• 2018-05-22
  • LitterLocker
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If you have a good-sized uncovered litterbox and you clean it daily (topic of our previous article), you should now look at the number of litterboxes based on the number of cats, as well as their location. Statistics show that fewer than 10% of cat owners have enough litterboxes. Moreover, fewer than 1% of owners put their litterboxes in the right place for the cat, which could explain why more than 75% of owners who contact a cat behavior expert do so for problems with the cat going outside the box.

The right number

The calculation is simple. One extra litterbox is needed than the number of cats in the house. For example, if you have two cats, you should have three litterboxes. Even if you only have one cat, you should have two litterboxes. Our collaborator and cat behaviour specialist, Daniel Filion from Cat Educator, explains why this factor is important: “In nature, cats urinate and defecate in different places. If you clearly look at your cat’s litterbox, you will see urine is often in one corner and feces in the opposite corner. In fact, some cats will even refuse to do both in the same litterbox, creating periods where the cat will do one of the two outside the litterbox. That’s why, even if you only have one cat, you must have two litterboxes.”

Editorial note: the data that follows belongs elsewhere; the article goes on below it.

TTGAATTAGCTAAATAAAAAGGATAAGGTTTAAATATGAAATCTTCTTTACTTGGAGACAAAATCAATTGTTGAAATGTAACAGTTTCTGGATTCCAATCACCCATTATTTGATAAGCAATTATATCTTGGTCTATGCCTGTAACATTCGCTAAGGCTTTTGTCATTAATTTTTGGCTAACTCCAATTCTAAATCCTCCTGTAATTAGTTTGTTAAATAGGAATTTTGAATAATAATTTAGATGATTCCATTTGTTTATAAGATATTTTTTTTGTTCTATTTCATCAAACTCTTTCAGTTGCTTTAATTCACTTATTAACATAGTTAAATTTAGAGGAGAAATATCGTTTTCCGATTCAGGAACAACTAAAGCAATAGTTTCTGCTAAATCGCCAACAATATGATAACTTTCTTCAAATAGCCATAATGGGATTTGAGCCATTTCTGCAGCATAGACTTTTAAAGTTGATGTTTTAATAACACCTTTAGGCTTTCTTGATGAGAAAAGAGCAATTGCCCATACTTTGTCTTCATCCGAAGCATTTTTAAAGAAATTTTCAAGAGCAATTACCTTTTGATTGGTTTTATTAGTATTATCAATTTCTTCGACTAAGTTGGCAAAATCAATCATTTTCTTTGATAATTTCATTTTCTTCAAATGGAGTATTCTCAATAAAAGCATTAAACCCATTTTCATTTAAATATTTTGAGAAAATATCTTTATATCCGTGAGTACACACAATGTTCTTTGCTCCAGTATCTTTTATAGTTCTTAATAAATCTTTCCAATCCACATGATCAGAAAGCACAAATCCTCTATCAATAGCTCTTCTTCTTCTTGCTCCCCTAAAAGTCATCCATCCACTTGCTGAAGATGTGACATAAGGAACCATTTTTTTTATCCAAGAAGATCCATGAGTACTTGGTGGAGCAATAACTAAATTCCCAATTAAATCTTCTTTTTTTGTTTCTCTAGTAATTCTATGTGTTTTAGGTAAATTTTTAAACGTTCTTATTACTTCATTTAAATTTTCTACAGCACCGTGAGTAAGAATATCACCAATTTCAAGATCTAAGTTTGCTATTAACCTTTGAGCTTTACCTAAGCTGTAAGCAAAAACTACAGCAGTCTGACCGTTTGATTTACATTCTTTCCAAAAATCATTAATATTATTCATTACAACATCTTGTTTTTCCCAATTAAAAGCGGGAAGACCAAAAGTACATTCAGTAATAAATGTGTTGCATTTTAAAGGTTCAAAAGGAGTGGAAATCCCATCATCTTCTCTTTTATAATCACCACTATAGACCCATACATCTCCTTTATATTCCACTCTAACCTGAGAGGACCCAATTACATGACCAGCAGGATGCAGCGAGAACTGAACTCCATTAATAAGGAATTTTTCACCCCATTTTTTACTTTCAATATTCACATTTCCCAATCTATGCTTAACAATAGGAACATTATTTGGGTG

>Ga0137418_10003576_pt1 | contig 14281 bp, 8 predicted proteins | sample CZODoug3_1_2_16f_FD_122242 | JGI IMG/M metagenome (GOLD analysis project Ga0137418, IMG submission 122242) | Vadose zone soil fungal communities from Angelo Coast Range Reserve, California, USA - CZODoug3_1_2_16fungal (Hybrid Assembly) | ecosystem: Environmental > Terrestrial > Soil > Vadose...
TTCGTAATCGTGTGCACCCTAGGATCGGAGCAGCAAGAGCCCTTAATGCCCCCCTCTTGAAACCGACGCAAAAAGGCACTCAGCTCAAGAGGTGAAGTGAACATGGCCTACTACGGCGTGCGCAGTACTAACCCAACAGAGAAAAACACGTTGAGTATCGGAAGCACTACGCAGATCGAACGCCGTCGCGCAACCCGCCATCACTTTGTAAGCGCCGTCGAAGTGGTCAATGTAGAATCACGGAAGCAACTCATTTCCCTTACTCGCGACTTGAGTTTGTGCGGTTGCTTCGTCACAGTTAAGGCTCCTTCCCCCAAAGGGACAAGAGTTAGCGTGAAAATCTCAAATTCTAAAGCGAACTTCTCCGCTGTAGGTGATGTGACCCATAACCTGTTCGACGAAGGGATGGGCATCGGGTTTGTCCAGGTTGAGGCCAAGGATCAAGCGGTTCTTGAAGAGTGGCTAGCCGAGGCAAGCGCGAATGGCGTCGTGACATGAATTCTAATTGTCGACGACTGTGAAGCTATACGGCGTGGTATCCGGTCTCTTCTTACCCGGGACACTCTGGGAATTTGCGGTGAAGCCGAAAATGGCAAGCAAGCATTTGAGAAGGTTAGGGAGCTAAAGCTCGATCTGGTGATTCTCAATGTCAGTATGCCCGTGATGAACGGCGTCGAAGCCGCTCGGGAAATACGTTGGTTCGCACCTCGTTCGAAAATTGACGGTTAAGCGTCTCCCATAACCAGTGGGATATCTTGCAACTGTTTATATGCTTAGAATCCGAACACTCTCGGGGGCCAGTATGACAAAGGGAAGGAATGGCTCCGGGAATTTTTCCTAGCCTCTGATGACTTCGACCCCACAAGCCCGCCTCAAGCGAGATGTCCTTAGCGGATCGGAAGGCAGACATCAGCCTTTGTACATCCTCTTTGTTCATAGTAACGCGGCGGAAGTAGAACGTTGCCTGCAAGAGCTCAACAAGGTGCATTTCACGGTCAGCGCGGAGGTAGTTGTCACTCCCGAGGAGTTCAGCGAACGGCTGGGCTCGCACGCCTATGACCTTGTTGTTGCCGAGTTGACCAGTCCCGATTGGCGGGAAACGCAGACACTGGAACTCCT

Not all in the same place

Statistics show that a large proportion of cat owners will put litterboxes in the same room. However, they must be put in different rooms, and this is especially important in a house where several cats live

“What happens if the litterboxes are all in the same room and a cat decides that this room, just when another cat wants to go to the washroom, belongs to him and that no cat shall enter it? Well, this cat may easily choose to avoid any problems and simply do his business elsewhere... where there is no litterbox. By having one more litterbox than number of cats, in different rooms, each cat can mathematically find an available litterbox.”[1]

A question of instinct

In nature, the cat usually chooses a place that allows him to see the dangers and to be able to easily escape. Along the same lines, we must avoid putting litterboxes in the hallway, closets or small rooms such as bathrooms or the laundry room with dryers or noisy furnaces. The cat must be able to see and hear the dangers and escape should these dangers arise. This is especially important in a house where many cats co-exist, even if the cats get along.

“It is not uncommon to see a little passive war play around litterboxes. Otherwise, it is a question of instinct. Cats hate putting themselves into risky situations and a poorly located litterbox could unnecessarily increase your cat’s anxiety. Just like us, cats have good days and bad days, and could decide not to go to a poorly located litterbox on a bad day, because it is too stressful for them”[1]

[1] FILLION, Daniel. Cat Educator. Web site: www.educhateur.com 

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